February 26, 2015

The Bodybuilder Meal Plan

The Bodybuilder Meal Plan

The bodybuilder meal plan is a key to shaping an amazing body. You need to eat right – what is called eating clean. Eating for bodybuilding requires striking a delicate balance between providing enough good calories to build muscle, yet enable the athlete to lose fat. Think about those competing objectives. Accomplishing such a balance is not easy. Today we discuss the bodybuilder meal plan.

How do you eat enough to grow and build muscle, yet lose body fat, without losing muscle mass? Here’s the reality. When you build muscle you will most likely gain some fat, too. Conversely, when you lose fat you will invariably lose some muscle.

And, even professional bodybuilders find this “build muscle, lose fat” goal difficult to achieve simultaneously so they break it down into phases. First they eat enough and workout intensely enough to add muscle invariably adding some fat. Then, during the second phase they work on reducing body fat while maintaining the muscle they just built, though they will lose some muscle mass in the process. This is known as cutting.

Two vital meals for sculpting an incredible body are the pre- and post-workout meals. The importance of those two meals is frequently overlooked by the novice. And, we will begin this discussion with those two meals. The timing of these two meals is nearly as important as the content of the meals – so keep that in mind. I asked Chris George his usual recommendations for the pre- and post-workout meals and to provide us with sample meal plan.

Pre-Workout Meal

The purpose of the pre-workout meal is to provide your body with energy for the workout plus the necessary nutrients needed to make and grow muscle. The pre-workout meal should be eaten an hour before your workout. This allows GI tract enough time to break down the food allowing it to enter the bloodstream to be burned for fuel. And, at the end of the day that is what food is – a form of fuel.

Consume a meal that provides a 5:3 to 5:4 carb to protein ratio. Ok, but how many grams of carbs and protein? One quarter gram (0.25 grams) of carbohyrates per pound of body weight for carbs and 0.15 to 0.2 grams of protein for every pound of body weight. So a 200 pound male should consume around 50 grams of carbohydrates and 30 to 40 grams of protein in his pre-workout meal.

Post-Workout Meal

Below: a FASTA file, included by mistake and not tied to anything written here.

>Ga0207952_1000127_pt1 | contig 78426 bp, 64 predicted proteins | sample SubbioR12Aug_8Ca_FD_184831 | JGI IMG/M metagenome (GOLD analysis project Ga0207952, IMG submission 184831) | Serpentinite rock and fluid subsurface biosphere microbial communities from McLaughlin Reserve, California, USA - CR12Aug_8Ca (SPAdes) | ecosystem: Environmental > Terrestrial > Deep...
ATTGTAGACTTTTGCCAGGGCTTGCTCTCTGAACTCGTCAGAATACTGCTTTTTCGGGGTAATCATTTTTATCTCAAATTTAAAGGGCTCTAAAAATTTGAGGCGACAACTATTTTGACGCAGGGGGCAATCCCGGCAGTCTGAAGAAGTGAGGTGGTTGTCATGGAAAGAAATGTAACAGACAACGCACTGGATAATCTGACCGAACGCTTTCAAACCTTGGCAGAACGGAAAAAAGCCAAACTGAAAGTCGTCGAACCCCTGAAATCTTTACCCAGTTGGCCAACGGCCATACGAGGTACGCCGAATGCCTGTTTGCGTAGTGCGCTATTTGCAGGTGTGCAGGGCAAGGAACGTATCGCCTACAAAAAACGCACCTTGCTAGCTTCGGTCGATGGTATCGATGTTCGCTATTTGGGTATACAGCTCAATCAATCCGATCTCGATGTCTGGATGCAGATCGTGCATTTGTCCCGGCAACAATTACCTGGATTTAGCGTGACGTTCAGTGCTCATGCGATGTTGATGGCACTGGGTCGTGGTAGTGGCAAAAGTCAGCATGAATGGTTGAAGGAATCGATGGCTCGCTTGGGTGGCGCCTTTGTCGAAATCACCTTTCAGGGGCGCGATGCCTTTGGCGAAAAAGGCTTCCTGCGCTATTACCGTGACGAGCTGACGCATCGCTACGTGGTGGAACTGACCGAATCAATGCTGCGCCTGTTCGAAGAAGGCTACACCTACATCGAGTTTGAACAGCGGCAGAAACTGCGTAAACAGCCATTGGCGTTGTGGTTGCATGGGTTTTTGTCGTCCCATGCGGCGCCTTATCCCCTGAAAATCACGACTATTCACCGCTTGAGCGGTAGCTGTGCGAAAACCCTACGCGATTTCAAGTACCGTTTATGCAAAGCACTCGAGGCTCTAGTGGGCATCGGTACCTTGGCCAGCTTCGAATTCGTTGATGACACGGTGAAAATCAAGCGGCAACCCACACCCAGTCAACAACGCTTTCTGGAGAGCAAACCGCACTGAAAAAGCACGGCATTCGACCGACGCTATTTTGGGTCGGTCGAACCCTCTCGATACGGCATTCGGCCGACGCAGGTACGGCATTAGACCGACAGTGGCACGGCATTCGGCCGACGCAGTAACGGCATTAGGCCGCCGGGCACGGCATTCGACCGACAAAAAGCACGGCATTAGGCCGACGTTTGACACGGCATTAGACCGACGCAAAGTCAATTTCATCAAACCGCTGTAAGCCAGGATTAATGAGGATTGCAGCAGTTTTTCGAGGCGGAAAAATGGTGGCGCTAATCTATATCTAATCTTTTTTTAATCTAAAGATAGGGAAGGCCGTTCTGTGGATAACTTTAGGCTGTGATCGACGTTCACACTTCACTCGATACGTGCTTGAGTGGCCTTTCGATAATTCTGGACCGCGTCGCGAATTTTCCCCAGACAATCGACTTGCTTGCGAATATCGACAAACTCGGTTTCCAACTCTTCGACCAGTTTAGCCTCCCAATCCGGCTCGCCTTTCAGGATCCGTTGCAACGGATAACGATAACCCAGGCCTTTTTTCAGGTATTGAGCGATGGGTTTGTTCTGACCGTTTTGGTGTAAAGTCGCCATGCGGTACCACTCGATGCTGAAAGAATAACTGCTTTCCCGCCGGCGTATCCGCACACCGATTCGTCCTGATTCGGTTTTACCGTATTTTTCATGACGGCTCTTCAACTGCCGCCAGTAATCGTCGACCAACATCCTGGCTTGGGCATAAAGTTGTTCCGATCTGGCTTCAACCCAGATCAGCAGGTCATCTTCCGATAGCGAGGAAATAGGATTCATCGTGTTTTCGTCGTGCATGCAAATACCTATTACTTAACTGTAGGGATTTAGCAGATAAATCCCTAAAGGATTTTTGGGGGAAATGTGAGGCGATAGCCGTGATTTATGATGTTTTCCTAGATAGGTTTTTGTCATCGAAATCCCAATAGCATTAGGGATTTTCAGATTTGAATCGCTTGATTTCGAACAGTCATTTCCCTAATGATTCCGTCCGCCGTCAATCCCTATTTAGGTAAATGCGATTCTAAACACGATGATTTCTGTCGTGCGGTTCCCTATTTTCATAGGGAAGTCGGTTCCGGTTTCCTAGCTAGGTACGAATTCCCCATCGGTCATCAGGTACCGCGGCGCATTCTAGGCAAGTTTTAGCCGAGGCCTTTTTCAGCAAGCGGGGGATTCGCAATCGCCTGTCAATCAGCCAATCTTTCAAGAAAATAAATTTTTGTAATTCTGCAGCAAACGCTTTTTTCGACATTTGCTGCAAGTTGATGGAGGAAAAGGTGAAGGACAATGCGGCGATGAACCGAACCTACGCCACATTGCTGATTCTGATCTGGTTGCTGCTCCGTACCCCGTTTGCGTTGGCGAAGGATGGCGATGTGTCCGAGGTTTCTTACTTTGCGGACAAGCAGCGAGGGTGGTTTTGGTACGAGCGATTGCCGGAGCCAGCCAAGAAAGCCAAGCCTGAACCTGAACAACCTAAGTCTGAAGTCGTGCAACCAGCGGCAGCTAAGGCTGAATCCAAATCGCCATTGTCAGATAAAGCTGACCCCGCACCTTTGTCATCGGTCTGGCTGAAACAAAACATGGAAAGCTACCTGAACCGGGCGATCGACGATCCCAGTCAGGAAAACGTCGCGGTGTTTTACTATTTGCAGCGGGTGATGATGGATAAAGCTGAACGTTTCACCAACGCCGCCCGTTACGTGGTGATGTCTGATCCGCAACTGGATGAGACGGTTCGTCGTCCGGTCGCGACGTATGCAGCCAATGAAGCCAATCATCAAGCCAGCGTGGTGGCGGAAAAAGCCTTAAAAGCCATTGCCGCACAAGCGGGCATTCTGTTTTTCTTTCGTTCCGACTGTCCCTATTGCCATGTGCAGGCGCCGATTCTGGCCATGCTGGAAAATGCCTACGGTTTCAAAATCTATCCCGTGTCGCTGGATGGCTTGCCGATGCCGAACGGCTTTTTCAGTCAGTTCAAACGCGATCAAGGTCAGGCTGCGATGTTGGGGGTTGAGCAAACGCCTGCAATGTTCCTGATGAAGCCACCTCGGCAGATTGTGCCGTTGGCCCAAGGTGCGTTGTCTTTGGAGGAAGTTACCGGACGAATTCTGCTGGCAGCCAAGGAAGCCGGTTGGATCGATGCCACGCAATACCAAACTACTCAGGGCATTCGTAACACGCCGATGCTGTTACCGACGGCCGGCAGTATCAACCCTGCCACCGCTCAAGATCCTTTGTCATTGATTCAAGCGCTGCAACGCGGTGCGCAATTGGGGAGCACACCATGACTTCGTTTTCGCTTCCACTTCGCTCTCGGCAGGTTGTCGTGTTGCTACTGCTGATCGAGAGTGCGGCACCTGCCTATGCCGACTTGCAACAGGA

The purpose of the post-workout meal is to replenish depletion of energy stores and provide enough protein to repair and build muscle mass. Again, that’s going to be carbs and protein.

After you workout strenuously you have exhausted the storage form of energy in your muscles called  glycogen. Though you may or may not feel hungry, your muscles are “starving” for food immediately after a workout and it’s an ideal time to hit the body with some nourishment. Immediately after a workout a protein shake that contains some carbs is recommended. The post-workout meal is then consumed 45 minutes to an hour after the workout providing a carb to protein ratio of 3:1.

Besides the pre- and post-workout meals the only other carbs that should be needed would come at breakfast. Between meal snacks should consist of.

Sample Meal Plan

Chris provides this sample meal plan for adding muscle mass. This is for a 200 pound male and provides 300 grams of protein, 244 grams of carbs, and 50 grams of fat. It’s based on 6 meals throughout the day plus a post-workout shake so that you are eating something roughly every 3 hours. So that’s 1.5 grams of protein per pound of body weight – again that is for bulking up. Most experts recommend at least one gram of protein per pound body weight to build muscle more than the 0.6 grams protein per pound generally recommended for the public.

  • Meal 1 (breakfast): 10 egg whites with 1/2 cup red mill rolled oat
  • Meal 2:  6 ounces of cooked chicken breast with 8 spears of cooked asparagus
  • Meal 3:  6 ounces of cooked chicken breast with 1/2 cup of brown rice and 30 almonds
  • Meal 4 (pre-workout): 2 scoops protein shake or 5 ounces of cooked chicken breast with 1 cup of red mill rolled oats.
  • Post-workout shake:  1 scoop of protein with 1/3 cup of rice flower
  • Meal 5 (post-workout): 4 ounces of chicken breast with 19 ounce of baked red potatoes or 14 ounces of baked yams.
  • Meal 6:  5 ounces of talapia with 40 almonds.

Note: there are no carbs after the post-workout meal. Hope you like chicken.

 

 

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Dr. Joe Jacko


Dr. Joe is board certified in internal medicine and sports medicine with additional training in hormone replacement therapy and regenerative medicine. He has trained or practiced at leading institutions including the Hughston Clinic, Cooper Clinic, Steadman-Hawkins Clinic of the Carolinas, and Cenegenics. He currently practices in Columbus, Ohio. Read more about Dr. Joe Jacko

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